U.S., Viet Envoys Discuss MIA Photo : Search: Picture that purportedly shows three missing servicemen has given new impetus to resolving the question of missing Americans.
A senior State Department envoy met with Vietnamese officials in Hanoi on Friday to discuss a blurred photograph that renewed faint hopes in the United States that American prisoners are alive in Indochina.
Kenneth Quinn, deputy assistant secretary of state for East Asian and Pacific affairs, arrived in the Vietnamese capital to talk about efforts by Vietnam and the United States to resolve cases of American servicemen listed as missing in action in the Vietnam war. Quinn will visit Laos today.
Quinn met Friday morning with Le Bang, the deputy director of the American relations section of the Vietnamese Foreign Ministry, and Ho Xuan Dich, who heads the Foreign Ministry department that is charged with tracking down missing Americans.
While Quinn was in Hanoi to discuss recent progress on MIA matters, such as the opening of an American office staffed by U.S. military personnel from the casualty resolution center in Honolulu, his mission was given new impetus by the release in Washington of a controversial photo that purportedly shows three U.S. servicemen who are alive somewhere in Indochina.
The photo shows three obviously well-fed men holding a crude sign dated last year. Relatives have identified the men in the photo as Air Force Col. John Leighton Robertson, Air Force Maj. Albro Lundy Jr. and Navy Lt. Larry James Stevens. All three men were fliers who disappeared after being shot down during the Vietnam War. Relatives of all three men live in Southern California.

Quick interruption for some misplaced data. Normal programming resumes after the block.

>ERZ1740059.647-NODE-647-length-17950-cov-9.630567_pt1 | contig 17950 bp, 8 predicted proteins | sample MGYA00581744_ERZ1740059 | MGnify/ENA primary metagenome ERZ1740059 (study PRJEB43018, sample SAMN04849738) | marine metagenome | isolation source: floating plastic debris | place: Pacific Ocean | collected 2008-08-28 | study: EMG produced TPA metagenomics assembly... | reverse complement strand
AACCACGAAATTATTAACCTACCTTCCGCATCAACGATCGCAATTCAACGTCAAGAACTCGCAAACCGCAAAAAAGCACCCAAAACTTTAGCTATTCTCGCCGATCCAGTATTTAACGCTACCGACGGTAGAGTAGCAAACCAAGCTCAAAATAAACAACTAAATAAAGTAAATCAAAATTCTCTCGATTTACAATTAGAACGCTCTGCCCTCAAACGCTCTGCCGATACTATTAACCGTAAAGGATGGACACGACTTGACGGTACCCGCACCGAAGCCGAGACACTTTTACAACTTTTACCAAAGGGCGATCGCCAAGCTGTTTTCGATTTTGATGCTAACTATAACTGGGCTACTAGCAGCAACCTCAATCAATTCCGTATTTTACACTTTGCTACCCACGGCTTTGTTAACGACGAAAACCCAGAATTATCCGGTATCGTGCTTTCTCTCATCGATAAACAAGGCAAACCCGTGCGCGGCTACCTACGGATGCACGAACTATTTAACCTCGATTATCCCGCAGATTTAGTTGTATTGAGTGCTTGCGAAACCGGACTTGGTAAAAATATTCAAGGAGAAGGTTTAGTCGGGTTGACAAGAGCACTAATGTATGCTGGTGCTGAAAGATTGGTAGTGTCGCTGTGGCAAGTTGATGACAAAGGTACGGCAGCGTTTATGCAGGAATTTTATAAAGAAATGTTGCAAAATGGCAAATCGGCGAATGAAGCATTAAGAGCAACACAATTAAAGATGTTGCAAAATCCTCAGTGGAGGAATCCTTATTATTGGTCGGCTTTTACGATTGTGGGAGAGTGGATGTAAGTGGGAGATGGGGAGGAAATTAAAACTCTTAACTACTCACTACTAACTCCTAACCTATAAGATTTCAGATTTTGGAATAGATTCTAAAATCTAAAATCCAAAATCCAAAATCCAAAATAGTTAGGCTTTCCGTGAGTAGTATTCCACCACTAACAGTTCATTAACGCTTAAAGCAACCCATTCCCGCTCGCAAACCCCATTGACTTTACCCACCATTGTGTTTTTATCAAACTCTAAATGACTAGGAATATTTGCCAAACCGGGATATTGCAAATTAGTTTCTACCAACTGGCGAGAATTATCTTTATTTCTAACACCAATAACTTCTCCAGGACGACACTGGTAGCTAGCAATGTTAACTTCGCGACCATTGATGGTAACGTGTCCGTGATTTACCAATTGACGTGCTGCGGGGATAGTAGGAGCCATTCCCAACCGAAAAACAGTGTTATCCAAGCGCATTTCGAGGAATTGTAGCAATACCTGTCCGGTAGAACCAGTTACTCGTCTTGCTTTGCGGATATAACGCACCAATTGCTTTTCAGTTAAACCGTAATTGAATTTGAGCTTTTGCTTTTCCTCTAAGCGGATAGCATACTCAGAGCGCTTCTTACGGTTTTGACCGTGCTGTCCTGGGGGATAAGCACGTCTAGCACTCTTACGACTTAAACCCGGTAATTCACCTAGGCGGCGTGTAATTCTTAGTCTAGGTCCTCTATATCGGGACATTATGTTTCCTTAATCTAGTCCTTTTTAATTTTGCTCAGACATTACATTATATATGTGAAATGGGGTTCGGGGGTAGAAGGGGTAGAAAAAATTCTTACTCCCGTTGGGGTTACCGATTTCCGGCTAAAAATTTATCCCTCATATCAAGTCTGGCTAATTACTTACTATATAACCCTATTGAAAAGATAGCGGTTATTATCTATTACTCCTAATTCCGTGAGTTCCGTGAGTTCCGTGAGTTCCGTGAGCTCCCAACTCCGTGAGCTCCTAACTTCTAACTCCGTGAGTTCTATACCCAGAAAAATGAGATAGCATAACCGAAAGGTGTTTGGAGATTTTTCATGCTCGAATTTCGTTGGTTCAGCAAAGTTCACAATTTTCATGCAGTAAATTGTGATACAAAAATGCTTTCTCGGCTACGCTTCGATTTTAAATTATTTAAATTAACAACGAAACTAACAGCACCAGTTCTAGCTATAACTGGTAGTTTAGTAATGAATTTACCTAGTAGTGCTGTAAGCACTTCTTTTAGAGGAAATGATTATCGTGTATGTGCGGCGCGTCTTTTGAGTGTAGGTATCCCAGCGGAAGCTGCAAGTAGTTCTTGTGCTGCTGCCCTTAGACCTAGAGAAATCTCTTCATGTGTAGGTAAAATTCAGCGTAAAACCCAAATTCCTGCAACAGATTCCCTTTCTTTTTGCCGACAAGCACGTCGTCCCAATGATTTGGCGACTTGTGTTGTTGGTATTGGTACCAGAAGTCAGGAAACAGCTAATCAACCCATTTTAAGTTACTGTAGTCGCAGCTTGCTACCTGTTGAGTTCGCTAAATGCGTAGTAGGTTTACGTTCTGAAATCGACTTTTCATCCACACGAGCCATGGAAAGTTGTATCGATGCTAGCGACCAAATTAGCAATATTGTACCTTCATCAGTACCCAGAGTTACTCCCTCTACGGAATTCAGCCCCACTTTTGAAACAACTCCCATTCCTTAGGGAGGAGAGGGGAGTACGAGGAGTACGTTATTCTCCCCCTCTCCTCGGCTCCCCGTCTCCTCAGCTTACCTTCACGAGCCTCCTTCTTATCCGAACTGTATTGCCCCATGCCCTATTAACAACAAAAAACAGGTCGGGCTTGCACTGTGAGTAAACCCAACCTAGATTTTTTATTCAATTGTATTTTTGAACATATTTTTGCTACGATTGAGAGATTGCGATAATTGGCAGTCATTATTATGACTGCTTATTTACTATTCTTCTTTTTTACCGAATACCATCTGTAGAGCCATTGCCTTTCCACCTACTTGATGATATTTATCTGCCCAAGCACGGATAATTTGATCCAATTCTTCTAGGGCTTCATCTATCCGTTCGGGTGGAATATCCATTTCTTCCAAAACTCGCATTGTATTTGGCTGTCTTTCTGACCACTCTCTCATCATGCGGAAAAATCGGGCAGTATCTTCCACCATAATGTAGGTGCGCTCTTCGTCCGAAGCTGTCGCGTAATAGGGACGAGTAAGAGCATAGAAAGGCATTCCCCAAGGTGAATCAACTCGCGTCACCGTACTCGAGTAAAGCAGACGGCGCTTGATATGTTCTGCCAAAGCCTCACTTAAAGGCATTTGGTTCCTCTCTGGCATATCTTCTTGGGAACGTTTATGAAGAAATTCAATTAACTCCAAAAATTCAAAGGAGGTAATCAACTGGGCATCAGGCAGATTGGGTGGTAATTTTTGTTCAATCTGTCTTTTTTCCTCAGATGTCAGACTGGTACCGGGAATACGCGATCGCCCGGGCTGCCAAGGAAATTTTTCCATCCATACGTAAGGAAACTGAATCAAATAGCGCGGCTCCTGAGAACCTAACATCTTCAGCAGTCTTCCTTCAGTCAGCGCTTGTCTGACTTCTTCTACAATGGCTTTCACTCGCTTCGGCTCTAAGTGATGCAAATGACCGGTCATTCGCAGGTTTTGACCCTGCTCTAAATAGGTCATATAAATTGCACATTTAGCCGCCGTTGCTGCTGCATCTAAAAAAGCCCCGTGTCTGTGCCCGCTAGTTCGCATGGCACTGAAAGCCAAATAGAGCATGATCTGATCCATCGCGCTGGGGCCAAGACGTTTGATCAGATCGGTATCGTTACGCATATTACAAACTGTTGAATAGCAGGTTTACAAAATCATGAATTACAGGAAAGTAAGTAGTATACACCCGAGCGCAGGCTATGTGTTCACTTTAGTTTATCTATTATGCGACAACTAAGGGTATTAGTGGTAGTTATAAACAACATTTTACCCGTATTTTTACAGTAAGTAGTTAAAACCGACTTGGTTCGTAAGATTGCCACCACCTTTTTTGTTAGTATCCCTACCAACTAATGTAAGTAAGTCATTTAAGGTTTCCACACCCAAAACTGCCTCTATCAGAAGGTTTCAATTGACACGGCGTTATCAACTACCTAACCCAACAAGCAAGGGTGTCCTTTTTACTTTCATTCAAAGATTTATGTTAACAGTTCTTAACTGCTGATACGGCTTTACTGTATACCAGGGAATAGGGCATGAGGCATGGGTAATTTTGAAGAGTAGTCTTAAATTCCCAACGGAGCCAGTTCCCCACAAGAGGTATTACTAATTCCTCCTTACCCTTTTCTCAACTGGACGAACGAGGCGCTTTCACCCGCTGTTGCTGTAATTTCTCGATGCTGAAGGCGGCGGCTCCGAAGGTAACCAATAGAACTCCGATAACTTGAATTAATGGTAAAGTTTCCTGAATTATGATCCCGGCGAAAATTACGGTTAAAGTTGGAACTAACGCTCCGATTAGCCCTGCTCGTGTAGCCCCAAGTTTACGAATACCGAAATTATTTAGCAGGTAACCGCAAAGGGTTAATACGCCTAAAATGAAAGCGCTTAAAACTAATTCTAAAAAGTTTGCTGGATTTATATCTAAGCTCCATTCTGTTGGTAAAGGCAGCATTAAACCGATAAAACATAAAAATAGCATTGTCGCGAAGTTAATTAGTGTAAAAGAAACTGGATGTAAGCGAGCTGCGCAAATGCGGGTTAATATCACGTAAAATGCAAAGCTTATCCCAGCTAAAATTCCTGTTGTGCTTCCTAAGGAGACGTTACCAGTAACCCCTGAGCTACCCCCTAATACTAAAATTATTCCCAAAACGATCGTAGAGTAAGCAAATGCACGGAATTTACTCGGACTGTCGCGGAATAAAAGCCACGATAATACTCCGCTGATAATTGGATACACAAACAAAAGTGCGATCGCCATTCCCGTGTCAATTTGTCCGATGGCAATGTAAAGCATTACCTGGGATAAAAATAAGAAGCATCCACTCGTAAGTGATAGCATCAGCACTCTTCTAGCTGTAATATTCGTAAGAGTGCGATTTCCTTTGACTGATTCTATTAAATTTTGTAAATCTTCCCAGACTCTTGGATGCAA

POW-MIA activists have subsequently publicized better, more recent photographs that purportedly show two other MIAs, Army Special Forces Capt. Donald Gene Carr and Navy Lt. Daniel Vernor Borah Jr. Pentagon officials, who have cast strong doubt on the first photo’s authenticity, say the other photos are under investigation.
U.S. and Vietnamese officials emphasized that other supposed MIA photos have been hoaxes. No POWs have ever been located in Vietnam, Laos or Cambodia. The latest photo of the three men reportedly came from a student in Cambodia who sold it to officials in Bangkok.
“Quinn is personally interested in resolving this issue,” Robert Destatte, deputy head of the new office, told the British news agency Reuters after Quinn’s arrival.
Vietnamese officials said they believe that the photo is a cruel hoax and that information has already been handed over to the Americans proving that the three men are dead.
The Pentagon, in its most thorough response to the case, revealed a collection of apparently forged documents Thursday that had been offered as evidence of the three men’s survival. The Pentagon said the forgeries and other developments cast doubt on the possibility that the three men are alive.
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